The weird, the wonderful, and a little bit of truth.

As I found out from Mike Bennett, the internet is a very weird place. Bennett has discovered a pier ‘jutting out from the edge of the internet like an old bone’ at the end of which is a ‘Hall of Mirrors‘. Contained therein are some rather nasty tales very well told, which is nice!

Today I discovered – and don’t ask me how because I really couldn’t tell you – a couple of odditys and some salutary advice. The first oddity is a jet powered Lamborghini – I’ll say no more:

a jet powered lamborghini in red.

The second – which really made me think – is a site called ‘Copenhagen Suborbitals’, and I was slack jawed when I found them.

Copenhagen Sub Orbitals

There’s NASA (read USA) the one’s that went to the moon and all that. There’s Russia and China, both large countries, and there’s VirginGalactic who will soon be flying passengers into space for a wee fee (tickets cost $200,000 and deposits start from $20,000).

And then? And then there’s Copenhagen Sub Orbitals, who seem to run out of a large garage and not a very large garage either. They have a simple mission statement:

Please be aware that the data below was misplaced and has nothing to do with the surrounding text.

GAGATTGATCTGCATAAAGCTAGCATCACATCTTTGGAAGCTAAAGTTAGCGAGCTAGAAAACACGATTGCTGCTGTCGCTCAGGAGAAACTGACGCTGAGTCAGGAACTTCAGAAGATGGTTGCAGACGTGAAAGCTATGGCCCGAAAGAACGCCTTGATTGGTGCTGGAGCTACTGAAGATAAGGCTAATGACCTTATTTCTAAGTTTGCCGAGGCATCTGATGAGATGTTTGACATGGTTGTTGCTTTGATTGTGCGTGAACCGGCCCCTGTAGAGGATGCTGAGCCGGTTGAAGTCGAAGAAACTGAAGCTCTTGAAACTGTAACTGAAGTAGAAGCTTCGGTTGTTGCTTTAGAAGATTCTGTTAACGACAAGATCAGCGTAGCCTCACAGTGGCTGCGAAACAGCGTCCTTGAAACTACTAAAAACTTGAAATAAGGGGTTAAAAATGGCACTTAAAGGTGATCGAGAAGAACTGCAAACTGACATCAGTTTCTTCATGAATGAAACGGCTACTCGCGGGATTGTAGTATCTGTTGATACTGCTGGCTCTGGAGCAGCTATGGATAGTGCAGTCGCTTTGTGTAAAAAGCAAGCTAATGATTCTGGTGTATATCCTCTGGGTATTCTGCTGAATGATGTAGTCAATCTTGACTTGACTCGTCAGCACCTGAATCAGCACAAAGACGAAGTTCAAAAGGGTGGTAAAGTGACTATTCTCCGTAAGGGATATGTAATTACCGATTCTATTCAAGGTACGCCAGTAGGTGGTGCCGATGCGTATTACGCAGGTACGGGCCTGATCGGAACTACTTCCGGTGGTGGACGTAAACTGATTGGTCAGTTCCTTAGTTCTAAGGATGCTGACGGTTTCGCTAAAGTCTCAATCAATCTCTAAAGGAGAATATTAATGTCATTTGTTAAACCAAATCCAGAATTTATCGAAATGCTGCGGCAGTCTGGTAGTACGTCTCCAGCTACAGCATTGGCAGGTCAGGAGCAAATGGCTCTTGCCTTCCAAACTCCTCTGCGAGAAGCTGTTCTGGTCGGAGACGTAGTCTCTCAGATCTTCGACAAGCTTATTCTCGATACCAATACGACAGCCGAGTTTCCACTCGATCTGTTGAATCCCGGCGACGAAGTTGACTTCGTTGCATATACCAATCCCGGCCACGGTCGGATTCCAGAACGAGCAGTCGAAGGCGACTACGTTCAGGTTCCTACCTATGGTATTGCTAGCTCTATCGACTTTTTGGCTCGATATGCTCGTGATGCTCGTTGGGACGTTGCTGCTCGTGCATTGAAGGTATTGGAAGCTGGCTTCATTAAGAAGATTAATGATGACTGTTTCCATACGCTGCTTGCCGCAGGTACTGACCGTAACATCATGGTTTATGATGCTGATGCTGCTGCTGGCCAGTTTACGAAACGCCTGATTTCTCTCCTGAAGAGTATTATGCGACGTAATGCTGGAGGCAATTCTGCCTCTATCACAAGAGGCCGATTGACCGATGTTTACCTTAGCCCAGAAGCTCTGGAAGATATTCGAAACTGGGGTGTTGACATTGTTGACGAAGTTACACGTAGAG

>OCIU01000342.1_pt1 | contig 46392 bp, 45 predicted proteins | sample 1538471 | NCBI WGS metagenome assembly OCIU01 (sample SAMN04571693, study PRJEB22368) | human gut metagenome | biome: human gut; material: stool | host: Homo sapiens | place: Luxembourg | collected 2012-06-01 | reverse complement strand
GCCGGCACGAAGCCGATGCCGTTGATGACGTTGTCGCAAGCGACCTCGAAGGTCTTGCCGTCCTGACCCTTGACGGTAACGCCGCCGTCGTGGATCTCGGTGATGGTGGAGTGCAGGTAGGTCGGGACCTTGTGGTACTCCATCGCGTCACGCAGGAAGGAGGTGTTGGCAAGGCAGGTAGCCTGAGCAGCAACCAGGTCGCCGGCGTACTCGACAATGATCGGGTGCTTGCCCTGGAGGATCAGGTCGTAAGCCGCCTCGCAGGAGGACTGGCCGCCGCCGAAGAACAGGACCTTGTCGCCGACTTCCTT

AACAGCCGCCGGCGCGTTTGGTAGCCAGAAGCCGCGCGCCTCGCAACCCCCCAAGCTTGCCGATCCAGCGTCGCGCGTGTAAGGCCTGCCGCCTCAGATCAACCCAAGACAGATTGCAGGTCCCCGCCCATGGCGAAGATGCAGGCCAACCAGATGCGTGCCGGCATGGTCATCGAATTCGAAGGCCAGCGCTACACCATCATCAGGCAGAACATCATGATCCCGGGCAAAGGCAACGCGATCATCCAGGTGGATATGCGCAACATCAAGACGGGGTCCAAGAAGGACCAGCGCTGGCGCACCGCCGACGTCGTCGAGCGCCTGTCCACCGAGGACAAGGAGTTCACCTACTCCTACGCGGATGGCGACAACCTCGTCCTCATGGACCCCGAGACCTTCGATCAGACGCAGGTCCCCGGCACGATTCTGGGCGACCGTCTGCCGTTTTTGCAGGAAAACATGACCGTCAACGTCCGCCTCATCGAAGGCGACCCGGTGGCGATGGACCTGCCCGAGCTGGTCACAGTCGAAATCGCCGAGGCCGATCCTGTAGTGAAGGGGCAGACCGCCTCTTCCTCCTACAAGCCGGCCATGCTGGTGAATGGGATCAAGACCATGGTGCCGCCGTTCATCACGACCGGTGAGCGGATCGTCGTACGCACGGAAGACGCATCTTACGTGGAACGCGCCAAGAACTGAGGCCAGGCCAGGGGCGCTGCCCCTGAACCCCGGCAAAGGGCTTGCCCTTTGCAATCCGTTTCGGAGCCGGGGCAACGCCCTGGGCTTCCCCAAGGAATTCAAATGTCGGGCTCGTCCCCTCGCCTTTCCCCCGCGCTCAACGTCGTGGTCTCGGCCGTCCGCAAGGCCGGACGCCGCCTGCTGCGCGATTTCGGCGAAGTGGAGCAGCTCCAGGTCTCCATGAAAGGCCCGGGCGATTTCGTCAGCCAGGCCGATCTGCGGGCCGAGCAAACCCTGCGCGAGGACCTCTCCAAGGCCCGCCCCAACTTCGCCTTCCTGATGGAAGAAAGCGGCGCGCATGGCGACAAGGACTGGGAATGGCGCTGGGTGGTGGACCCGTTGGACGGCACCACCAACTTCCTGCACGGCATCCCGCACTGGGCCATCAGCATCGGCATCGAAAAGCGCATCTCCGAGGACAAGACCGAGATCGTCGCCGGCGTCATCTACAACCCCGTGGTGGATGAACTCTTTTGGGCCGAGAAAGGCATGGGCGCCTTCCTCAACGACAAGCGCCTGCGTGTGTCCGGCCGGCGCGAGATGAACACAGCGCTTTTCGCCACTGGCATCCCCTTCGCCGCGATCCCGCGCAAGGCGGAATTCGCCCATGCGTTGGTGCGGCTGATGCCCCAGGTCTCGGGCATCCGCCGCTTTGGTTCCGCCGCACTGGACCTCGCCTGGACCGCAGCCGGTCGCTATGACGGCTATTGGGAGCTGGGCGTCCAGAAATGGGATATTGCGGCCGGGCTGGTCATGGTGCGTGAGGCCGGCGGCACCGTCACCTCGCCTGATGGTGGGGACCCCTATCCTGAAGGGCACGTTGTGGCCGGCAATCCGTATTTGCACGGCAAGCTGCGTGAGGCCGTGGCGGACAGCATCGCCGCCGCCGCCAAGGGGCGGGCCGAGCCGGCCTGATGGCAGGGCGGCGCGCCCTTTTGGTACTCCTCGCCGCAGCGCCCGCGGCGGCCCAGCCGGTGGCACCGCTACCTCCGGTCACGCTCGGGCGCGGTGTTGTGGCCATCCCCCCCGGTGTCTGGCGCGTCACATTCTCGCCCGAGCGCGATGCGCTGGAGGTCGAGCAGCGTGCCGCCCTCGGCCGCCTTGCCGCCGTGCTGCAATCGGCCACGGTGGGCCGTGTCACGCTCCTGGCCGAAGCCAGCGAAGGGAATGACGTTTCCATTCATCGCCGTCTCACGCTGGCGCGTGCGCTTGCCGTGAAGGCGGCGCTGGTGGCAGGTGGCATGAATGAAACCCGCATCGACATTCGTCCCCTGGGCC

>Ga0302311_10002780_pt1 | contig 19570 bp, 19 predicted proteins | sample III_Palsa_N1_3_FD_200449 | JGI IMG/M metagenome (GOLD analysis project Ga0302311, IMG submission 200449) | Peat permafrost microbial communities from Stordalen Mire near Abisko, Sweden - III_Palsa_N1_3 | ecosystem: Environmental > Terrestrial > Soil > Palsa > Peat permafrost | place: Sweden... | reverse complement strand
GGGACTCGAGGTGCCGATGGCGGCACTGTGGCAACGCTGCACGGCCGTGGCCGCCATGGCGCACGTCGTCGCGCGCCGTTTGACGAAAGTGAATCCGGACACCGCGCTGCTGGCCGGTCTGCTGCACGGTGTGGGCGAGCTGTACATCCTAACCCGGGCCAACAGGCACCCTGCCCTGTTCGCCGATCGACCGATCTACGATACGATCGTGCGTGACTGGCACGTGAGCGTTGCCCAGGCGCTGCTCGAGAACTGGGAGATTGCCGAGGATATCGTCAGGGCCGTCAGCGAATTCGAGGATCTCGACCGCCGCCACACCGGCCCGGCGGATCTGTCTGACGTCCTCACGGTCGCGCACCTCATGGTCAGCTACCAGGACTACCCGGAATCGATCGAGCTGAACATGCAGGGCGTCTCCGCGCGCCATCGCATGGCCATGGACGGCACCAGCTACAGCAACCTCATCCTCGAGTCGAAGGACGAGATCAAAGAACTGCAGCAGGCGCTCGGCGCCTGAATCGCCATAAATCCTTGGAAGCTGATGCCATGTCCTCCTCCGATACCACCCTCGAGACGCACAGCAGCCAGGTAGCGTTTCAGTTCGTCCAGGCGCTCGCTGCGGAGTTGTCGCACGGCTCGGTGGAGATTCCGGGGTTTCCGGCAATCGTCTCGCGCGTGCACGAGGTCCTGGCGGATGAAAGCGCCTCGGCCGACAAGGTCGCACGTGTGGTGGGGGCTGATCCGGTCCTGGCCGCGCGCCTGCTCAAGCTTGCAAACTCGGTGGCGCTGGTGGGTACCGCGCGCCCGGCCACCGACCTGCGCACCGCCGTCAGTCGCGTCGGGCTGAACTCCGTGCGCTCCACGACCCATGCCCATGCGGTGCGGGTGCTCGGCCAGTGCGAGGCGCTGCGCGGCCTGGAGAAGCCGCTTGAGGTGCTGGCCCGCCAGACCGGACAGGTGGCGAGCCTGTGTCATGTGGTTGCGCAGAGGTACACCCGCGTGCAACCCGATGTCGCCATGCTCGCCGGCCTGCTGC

Our mission is very simple. We are working towards launching a human being into space. This is a non-profit suborbital space endeavor lead by Kristian von Bengtson and Peter Madsen, based entirely on sponsors and volunteers.

So, there’s nothing you can’t do, nothing you can’t achieve if you put your mind towards it and have the drive … and a website.

Lastly, I came upon this bit of advice, which, for a wannabee novelist like myself seems too good to be true. Forget all those ‘how to write’ manuals, this is from an ebook called ‘Brewing Fine Fiction‘ and it says it all:

Those of us who aspire to write for publication have tacitly accepted a set of rules that go along with this sometimes onerous, sometimes euphoric task. Robert A. Heinlein, science fiction writer, stated them this way:

1.You must write.

2.You must finish what you write.

There are other rules that follow these, having to do with addressing manuscripts to the appropriate editor with stamped self-addressed return envelopes, putting them in mailboxes, etc., but the first two are the most essential. Obviously, to be a published writer, you must first write something.  If you hope to sell it, you must first finish it.

Two simple rules and yet the best advice I think I’ve ever heard – and not just for writers!


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